Monday, May 31, 2010
Lisbeth Salander, the troubled, wise-beyond-her-years genius hacker, is a wanted woman. Two Millennium journalists about to expose the truth about the sex trade in Sweden are brutally murdered, and Salander's prints are on the weapon. Her history of unpredictable and vengeful behaviour makes her an official danger to society - but no one can find her anywhere.
Meanwhile, Mikael Blomkvist, editor-in-chief of Millennium, will not believe what he hears on the news. Knowing Salander to be fierce when fearful, he is desperate to get to her before she is cornered and alone. As he fits the pieces of the puzzle together, he comes up against some hardened criminals, including the chainsaw-wielding 'blond giant' - a fearsomely huge thug who can feel no pain.
Digging deeper, Blomkvist also unearths some heart-wrenching facts about Salander's past life. Committed to psychiatric care at age 12, declared legally incompetent at 18, this is a messed-up young woman who is the product of an unjust and corrupt system. Yet Lisbeth is more avenging angel than helpless victim - descending on those that have hurt her with a righteous anger terrifying in its intensity and truly wonderful in its outcome.
Another great book continuing the story of Lizbeth Salander and Mikael Blomkvist. The book had a rambling beginning, we follow Lizbeth as she is living it up in the Caribbean, licking her wounds and avoiding Mikael Blomkvist. She does not want to have anything to do with him, much to his surprise and chagrin, of course she gives him no explanation, she just cuts him out of her life. While in the Caribbean, she faces down a hurricane and prevents a brutal husband from killing his rich socialite wife. Sort of an odd side story that has no bearing on the rest of the plot once Lizbeth returns to Sweden and buys herself a multi-million dollar apartment and virtually assumes a new identity.
Still, she finds it too irresistible not to hack into Blomkvist's computer at Millenium and see what they're up to at the magazine. She comes across the upcoming articles and issue they're working on to expose the sex trade and trafficking industry. This leads to all sorts of problems that ensue - mainly Lizbeth is placed at the scene of the crime of three brutal murders (I nearly clapped about one of them - you'll know why when you read it) and a major hunt is on for Lizbeth. Mikael, who discovers two of the dead bodies, is not convinced of her guilt and takes on another crusade to find her and prove her innocence. In so doing, much of her past is revealed and finally we, the readers, learn more of Lizbeth's childhood, who her parent's were, her twin sister and what "all the evil" is that began when she was twelve years old. The book has a cliffhanger ending which makes the recently released and last book in the trilogy a must read.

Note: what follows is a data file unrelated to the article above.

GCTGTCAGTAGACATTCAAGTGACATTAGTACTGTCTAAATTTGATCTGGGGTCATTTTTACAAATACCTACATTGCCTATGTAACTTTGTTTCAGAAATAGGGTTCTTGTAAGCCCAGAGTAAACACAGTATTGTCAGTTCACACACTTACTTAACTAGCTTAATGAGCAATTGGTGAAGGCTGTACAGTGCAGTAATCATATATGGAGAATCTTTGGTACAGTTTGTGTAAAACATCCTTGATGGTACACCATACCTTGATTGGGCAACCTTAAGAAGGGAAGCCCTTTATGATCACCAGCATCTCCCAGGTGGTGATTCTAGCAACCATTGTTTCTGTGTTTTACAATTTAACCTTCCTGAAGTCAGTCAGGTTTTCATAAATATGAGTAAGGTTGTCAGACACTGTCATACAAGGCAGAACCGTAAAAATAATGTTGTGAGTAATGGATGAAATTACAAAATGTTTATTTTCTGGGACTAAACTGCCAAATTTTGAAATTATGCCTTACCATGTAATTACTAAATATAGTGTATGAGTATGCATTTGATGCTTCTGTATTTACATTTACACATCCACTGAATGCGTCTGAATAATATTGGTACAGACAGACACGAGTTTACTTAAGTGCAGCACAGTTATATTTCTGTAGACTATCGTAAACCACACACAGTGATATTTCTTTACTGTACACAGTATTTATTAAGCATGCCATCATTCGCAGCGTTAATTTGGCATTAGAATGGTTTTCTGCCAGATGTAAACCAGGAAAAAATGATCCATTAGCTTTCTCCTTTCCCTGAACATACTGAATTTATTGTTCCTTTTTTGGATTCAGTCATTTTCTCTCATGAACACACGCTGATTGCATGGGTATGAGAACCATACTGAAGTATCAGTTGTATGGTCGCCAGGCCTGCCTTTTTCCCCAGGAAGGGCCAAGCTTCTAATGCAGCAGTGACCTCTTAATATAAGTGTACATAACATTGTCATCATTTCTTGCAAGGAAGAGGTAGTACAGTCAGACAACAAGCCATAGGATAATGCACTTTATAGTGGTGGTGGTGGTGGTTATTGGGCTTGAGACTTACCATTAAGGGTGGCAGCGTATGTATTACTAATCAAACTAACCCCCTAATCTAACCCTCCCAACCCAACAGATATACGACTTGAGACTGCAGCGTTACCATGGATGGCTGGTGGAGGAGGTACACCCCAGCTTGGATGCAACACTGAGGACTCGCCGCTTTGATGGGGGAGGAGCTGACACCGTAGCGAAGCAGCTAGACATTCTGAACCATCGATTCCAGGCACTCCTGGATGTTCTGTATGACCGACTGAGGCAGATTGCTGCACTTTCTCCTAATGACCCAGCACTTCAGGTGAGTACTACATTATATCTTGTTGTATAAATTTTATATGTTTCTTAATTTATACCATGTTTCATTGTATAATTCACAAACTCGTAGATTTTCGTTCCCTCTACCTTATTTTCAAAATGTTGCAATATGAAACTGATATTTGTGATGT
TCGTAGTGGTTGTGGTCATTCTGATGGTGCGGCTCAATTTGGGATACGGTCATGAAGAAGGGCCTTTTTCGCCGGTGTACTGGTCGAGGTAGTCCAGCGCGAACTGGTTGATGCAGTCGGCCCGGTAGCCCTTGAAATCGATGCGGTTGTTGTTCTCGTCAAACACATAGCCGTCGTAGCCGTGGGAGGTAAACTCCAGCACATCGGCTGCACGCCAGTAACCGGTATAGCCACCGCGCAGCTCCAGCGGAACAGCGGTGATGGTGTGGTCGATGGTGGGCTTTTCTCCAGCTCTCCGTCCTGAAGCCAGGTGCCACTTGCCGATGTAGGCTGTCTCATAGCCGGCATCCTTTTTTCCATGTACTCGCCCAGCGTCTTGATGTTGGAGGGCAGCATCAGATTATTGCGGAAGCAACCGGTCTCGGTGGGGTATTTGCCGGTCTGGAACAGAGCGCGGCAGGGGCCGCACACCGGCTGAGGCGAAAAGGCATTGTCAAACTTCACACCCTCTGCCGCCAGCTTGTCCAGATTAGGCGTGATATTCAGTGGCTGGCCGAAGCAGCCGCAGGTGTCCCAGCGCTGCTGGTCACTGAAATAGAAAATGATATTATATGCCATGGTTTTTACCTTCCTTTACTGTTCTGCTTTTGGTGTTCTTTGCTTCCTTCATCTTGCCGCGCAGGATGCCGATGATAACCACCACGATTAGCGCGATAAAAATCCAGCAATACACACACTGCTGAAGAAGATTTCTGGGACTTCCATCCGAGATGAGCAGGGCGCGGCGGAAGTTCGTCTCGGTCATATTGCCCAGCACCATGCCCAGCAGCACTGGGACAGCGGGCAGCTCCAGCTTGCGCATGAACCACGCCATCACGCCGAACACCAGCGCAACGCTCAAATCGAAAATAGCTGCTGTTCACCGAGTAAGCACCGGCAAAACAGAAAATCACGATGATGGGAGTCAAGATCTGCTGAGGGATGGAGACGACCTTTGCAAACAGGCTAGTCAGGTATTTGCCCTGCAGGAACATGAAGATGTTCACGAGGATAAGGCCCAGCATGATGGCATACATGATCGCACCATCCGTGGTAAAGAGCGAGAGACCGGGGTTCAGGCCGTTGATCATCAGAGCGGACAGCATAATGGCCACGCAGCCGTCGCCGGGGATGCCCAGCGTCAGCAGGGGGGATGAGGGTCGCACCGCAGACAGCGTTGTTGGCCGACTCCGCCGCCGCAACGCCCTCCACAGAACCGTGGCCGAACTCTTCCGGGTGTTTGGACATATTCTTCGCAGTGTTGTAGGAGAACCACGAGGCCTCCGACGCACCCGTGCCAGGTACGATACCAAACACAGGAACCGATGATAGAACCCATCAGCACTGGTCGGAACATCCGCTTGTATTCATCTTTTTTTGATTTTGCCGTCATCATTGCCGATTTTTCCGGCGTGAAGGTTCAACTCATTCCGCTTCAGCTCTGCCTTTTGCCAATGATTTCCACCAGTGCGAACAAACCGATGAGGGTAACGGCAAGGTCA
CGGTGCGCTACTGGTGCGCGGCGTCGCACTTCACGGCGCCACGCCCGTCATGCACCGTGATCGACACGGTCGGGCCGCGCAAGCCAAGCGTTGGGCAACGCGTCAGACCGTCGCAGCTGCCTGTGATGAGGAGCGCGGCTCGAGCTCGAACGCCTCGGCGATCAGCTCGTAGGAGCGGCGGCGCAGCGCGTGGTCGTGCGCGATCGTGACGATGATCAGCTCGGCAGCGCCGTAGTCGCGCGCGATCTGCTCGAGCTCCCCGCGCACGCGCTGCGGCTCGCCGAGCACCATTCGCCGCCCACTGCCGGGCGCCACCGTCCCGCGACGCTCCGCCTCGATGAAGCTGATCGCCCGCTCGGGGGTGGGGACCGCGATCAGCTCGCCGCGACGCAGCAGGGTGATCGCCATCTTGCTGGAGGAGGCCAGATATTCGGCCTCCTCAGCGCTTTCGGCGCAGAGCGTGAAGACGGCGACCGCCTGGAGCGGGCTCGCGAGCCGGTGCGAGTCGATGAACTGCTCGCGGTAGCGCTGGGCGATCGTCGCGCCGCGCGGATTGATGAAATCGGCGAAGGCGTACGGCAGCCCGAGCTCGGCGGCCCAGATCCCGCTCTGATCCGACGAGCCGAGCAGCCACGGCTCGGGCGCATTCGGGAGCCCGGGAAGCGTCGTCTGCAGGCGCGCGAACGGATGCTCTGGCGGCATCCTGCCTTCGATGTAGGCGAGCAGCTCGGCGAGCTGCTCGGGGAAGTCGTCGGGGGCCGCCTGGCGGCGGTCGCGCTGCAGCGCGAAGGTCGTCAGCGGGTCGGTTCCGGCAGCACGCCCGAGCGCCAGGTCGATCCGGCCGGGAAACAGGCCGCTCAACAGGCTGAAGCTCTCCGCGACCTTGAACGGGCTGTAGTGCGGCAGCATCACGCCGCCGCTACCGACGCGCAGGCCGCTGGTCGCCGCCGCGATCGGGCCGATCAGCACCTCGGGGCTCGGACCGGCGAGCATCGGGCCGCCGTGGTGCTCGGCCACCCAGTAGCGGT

This novel was not as disturbing and brutally graphic as it's predecessor, The Girl with the Dragon Tattoo, but it has it's moments. Whereas the last one dealt with incest and serial murders, this one centers on crime and the sex trade in Europe, involving the murder of young prostitutes and numerous other illegal activities by a syndicate of thugs and gangsters all working for the mysterious and all-knowing Zala. Who is this Zala, and how does Salander's corrupt and detestable guardian, Nils Bjurman know him?
On audio, I was riveted and mesmerized by the excellent narration by Simon Vance, who could read the phone book aloud and I would happily listen. I wholeheartedly recommend this series if you like crime thrillers. Lizbeth is an amazing heroine, so different from most women. Strong yet incredibly vulnerable, here we get a peek into her psyche (but not much). We're scared for her, but also confident she can take care of herself, but by the end, it's pretty dicey, and thankfully her friend, Mikael is on her side, whether she wants him there or not.
Now onto The Girl Who Kicked the Hornet's Nest, which will be a bittersweet read. A pity that the author died before his books were published, he was a great talent and it's very sad and tragic that he died so unexpectedly and at such a young age. The world lost a master storyteller.